A chain saw can be a very powerful tool but it can also be extremely dangerous if used improperly. When it comes to retirement planning, retirement calculators can be similarly powerful and dangerous. Based on perceived major weaknesses of commercially available software tools, Kyle Financial Services, Inc. has developed a proprietary cash flow modeling tool for retirement cash flow simulations and asset allocation illustrations. Following is a summary of perceived major weaknesses of commercial tools that led us to develop our own proprietary tool:

1. Failure to adjust asset mix over time to reflect declining risk tolerance with age

The single, greatest weakness of commercial software tools is the failure to allow adjustments to the asset mix over time. Most models assist users in choosing an asset allocation target (e.g. 60% stocks, 40% bonds and cash) based on the user’s time horizon and risk tolerance. The problem lies in the fact that, once you've selected the asset allocation target, such models assume that the target remains constant over your lifetime. This assumption is dangerous because, in practice, most investors reduce their allocations to stocks over time to reflect declining risk tolerance with age. Since stocks generally earn substantially higher returns than bonds over time, failure to reduce the allocation to stocks over time results in unrealistically high assumed rates of return. When projecting cash flows over several years or decades, the effects of such assumption are compounded and can be quite dramatic. Our proprietary model incorporates flexibility to adjust asset allocation mixes over time to reflect declining risk tolerance with age, resulting in a more realistic depiction of returns that are likely to be realized over time.

2. Use of constant growth rate

We all know that markets do not grow at a constant rate. However, many models still simplistically assume that investments will grow at a constant rate over time. The major weakness of such approach is that, if an investor is unfortunate to experience negative markets in the early years of retirement, the constant-growth projection quickly becomes obsolete and the adequacy of retirement capital might be in jeopardy. This problem can be alleviated through the use of “Monte Carlo” modeling by which we can simulate how portfolios might behave under thousands of different market cycles. In doing so, we do not profess to predict the future, but Monte Carlo modeling essentially “stress-tests” your portfolio to gain assurance as to whether your assets can sustain you through thousands of potential market cycles.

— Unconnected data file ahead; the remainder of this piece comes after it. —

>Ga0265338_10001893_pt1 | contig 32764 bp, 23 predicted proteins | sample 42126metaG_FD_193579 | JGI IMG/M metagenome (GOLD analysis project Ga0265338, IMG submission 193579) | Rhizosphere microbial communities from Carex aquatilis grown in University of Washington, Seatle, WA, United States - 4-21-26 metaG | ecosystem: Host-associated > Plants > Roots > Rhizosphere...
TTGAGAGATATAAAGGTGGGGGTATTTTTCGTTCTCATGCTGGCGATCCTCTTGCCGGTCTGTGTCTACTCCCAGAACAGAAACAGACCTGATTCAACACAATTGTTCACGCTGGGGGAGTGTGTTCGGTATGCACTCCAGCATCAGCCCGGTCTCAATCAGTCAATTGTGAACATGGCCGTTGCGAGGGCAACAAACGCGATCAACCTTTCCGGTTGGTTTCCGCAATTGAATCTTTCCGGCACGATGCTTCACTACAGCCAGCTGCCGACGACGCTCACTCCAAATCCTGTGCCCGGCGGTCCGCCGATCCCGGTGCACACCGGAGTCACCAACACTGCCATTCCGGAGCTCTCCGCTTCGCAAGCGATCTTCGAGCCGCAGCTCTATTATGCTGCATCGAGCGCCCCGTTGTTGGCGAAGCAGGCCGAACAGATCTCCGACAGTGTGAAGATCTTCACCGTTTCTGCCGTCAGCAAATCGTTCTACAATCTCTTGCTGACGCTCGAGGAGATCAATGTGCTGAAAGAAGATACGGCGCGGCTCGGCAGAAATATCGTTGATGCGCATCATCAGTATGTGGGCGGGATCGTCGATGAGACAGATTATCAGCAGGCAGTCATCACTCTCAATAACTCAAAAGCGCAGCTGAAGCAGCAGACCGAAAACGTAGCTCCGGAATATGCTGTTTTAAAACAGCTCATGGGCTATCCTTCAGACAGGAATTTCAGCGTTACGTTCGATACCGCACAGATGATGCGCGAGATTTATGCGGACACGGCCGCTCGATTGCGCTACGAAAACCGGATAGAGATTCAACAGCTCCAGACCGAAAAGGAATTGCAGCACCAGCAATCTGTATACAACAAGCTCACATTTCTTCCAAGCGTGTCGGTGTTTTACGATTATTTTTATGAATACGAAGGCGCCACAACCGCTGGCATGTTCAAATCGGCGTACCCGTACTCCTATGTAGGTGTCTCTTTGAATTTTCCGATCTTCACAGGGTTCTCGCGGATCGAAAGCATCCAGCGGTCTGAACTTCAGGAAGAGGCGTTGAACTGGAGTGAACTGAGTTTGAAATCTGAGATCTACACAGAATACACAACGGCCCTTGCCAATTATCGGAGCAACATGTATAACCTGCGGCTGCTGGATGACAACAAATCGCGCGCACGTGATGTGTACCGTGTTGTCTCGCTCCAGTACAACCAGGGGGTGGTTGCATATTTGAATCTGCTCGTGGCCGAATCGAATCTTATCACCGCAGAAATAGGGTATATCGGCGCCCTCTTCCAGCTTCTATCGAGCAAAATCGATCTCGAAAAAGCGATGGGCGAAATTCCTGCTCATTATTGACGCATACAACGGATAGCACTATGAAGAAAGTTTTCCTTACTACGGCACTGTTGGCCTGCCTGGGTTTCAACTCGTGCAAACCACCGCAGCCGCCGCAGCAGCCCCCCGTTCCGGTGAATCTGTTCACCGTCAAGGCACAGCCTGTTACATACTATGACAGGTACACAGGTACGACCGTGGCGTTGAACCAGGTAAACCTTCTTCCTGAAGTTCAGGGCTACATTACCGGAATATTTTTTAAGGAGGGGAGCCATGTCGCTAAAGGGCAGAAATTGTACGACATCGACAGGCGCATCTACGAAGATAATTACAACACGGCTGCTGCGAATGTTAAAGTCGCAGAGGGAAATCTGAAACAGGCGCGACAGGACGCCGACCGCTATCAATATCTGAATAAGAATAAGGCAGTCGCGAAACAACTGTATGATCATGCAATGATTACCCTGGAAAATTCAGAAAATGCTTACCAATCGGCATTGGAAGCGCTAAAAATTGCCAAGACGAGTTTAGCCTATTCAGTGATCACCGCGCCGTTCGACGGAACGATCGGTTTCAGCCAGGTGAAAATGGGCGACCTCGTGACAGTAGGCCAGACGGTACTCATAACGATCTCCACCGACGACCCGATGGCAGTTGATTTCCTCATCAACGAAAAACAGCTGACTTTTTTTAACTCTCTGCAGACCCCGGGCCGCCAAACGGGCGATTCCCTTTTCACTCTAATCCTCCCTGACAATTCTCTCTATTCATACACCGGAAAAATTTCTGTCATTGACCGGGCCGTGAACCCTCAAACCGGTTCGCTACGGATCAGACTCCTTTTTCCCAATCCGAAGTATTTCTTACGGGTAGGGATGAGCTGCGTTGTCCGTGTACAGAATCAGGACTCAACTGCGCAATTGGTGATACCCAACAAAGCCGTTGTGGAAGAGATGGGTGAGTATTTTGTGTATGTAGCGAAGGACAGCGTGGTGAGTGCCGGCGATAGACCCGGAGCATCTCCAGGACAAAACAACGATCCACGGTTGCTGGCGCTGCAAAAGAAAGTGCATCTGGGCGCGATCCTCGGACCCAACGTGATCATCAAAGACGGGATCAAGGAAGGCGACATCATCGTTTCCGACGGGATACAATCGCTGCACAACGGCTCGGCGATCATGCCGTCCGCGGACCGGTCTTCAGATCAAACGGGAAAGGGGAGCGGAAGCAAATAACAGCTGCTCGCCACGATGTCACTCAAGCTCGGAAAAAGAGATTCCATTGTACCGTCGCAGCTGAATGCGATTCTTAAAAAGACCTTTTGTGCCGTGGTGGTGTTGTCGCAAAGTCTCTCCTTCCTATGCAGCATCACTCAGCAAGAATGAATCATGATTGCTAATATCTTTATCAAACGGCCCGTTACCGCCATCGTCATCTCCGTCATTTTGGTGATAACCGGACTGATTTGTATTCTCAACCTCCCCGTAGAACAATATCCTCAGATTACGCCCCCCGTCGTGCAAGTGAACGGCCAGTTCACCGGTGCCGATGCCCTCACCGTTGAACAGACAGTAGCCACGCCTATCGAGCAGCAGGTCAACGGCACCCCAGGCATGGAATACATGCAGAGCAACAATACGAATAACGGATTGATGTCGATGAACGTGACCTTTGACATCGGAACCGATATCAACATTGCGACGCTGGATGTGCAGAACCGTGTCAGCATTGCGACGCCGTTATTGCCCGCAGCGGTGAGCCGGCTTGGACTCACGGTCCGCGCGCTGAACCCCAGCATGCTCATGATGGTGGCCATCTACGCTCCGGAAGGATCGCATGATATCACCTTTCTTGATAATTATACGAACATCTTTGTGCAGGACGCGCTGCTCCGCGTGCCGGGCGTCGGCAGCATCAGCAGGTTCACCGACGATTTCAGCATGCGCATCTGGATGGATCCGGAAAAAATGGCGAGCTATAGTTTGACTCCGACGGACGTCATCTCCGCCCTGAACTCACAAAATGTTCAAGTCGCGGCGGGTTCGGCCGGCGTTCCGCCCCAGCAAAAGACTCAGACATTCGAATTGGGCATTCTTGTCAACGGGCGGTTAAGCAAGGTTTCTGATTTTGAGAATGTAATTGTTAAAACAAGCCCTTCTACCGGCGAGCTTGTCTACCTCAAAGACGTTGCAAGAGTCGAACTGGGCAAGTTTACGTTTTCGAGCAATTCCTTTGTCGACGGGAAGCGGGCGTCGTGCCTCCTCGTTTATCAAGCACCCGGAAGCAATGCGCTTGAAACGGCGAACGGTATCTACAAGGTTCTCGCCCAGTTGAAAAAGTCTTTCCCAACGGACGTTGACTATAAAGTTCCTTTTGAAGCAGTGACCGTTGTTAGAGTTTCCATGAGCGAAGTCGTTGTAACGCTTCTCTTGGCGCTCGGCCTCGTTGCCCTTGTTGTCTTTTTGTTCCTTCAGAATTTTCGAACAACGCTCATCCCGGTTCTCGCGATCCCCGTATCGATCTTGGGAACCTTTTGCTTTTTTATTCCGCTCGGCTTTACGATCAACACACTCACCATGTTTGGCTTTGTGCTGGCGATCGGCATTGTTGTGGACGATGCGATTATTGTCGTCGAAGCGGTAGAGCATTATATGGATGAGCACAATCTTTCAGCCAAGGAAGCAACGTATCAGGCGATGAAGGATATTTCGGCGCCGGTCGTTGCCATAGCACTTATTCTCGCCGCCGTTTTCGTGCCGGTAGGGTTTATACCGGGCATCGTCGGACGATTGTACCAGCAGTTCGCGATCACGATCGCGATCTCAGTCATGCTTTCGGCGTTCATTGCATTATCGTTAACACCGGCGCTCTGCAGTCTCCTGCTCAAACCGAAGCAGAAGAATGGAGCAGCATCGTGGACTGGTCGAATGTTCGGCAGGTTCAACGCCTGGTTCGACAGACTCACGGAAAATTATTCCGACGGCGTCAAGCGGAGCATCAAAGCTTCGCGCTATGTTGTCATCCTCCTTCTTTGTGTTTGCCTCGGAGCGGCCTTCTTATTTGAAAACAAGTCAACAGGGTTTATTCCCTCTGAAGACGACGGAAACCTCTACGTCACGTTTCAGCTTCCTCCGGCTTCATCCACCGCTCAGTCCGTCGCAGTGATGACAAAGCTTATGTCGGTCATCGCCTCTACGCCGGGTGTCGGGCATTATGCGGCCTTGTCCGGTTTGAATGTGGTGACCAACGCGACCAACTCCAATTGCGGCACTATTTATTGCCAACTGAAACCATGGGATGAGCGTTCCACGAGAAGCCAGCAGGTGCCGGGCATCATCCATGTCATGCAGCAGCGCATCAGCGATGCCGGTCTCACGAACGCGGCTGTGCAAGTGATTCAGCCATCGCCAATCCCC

3. Use of unrealistic return assumptions and failure to consider investment expenses

When it comes to software tools, many are familiar with the phrase “garbage in, garbage out.” This statement exemplifies the importance of using realistic inputs for any retirement cash flow projection. As mentioned above, when projecting cash flows over several years or decades, the effects of return assumptions are compounded and can be quite dramatic over time. As such, even small differences in rates of return can have a significant impact. Suffice it to say that we have been dismayed by unrealistic return assumptions used by otherwise reputable software providers. Further, many packages completely ignore investment expenses such as advisory fees or mutual fund expenses that have a meaningful impact on net investor returns. Using our proprietary cash flow modeling and asset allocation illustration tool, Kyle Financial Services, Inc. employs reasonable estimates of return and volatility for asset classes based on decades of market history and incorporates investment expenses to reflect real-world costs of investment management.

4. Failure to appropriately account for taxes

Surprising as it may be, many popular software tools do an extremely poor job of distinguishing the tax treatment of various investment vehicles such as taxable accounts, IRAs and Roth IRAs. In some cases, models ignore taxes completely. Kyle Financial Services, Inc. recognizes that, not only are these vehicles taxed differently, but we also suggest that these tax differences have implications for investment policy. As such, our proprietary cash flow modeling and asset allocation illustration tool accommodates taxable accounts, IRAs (including required minimum distributions from IRAs) and Roth IRAs and has the flexibility to incorporate unique asset allocation targets for each of these investment vehicles.

 

 

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